Interview: Ken Smith (Zaryadnye Park Juror (2014)

Ken Smith 5
COMPETITIONS: Was this your first time in Moscow?


KS: Each trip was so short, and we were actually cocooned in the Strelka institute and the area around Red Square during that short stay, so that we hardly had time to see anything else.


COMPETITIONS: What was your take on the Zaryadnye Park competition site?


KS: The site was fantastic. It’s right in the heart of Moscow, adjacent to a historic neighborhood, and on the other side to Red Square and the Kremlin. So there probably wasn’t a more significant site in the entire city. And it was a huge site—formerly the site of a huge hotel.


COMPETITIONS: You were there for two sessions. How far apart were they?


KS: The first session was in June in what was perfect Moscow weather. The jury convened to go through what seemed like a hundred submissions, which teams submitted with their credentials. We spent two days going through those. We reconvened in November for what was the final jury. So we also got the beginning of the Moscow winter on that trip, which gave us an idea of the seasonal change. At that time we reviewed the proposals of the six entries we had shortlisted, and saw the videos they had submitted. The teams did not present in person. The video presentations were quite sophisticated, and they had to have spent a lot of money on them. They were very good.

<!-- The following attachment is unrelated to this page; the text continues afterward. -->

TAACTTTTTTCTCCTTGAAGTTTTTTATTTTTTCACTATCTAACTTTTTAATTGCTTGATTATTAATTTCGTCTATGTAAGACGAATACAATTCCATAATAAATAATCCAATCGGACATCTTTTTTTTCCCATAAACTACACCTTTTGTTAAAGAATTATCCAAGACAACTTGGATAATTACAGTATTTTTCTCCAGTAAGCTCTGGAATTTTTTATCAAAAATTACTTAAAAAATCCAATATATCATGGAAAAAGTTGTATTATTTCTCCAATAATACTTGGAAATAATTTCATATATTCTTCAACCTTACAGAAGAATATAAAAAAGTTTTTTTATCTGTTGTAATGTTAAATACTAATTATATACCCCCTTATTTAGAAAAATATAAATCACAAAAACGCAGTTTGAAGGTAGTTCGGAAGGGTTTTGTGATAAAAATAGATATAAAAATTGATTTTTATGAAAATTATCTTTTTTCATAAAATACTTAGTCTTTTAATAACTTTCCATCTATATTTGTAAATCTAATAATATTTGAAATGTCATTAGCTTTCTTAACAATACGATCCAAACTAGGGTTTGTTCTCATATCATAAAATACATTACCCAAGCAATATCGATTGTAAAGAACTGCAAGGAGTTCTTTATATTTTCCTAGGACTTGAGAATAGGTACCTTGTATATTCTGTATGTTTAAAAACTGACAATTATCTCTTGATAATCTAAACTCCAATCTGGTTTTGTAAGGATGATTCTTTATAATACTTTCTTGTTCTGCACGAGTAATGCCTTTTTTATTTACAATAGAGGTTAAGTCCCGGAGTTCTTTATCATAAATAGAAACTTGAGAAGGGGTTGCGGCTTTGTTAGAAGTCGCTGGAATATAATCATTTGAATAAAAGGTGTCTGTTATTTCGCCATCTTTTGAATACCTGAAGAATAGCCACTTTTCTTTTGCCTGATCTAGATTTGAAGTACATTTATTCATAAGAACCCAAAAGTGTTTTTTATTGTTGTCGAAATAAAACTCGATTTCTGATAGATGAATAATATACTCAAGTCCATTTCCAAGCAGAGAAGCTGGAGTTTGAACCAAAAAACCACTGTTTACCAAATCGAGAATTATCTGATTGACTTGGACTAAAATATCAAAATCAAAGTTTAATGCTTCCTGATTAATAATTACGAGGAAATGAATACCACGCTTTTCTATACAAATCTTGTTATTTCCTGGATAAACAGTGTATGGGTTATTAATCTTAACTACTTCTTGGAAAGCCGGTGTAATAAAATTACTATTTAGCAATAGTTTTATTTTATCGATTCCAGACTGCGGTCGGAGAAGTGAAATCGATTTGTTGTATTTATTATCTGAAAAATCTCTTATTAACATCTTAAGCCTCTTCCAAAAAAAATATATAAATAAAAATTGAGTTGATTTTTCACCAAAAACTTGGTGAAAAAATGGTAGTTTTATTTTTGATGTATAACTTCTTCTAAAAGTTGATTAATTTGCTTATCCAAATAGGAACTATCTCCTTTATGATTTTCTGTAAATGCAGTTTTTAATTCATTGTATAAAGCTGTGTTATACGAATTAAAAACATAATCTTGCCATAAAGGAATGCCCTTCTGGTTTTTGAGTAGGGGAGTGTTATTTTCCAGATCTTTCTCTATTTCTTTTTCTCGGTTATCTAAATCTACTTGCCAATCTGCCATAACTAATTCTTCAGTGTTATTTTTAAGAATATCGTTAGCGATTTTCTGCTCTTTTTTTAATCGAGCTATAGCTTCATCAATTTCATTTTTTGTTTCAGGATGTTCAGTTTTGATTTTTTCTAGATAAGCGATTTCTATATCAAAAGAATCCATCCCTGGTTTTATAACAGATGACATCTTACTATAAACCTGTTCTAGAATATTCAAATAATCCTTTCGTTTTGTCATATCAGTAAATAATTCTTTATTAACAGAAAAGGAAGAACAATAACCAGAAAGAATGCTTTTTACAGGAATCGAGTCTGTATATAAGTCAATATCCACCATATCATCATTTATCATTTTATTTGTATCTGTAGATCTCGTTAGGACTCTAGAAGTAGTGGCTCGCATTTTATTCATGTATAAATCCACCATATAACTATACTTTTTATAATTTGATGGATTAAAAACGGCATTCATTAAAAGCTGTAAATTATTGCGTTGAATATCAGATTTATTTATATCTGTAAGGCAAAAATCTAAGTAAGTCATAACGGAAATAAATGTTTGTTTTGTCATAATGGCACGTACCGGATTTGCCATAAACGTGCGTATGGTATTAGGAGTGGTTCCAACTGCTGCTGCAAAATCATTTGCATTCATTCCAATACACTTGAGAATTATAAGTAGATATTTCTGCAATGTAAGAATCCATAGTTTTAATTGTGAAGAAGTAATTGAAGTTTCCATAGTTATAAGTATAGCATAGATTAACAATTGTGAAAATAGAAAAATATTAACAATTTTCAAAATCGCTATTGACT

COMPETITIONS: The composition of the jury was interesting. Did most of the discussions take place in English?


KS: Everything was in simulcast translation. We always had our headsets on, so even when somebody was speaking in Russian, you would get the simultaneous translation. So it worked pretty well.


COMPETITIONS: I see that Peter Walker was also a juror.


KS: He was not there for the first session, but was there for the final meeting.


COMPETITIONS: It was a rather large jury. Was it somewhat unwieldy because of the size?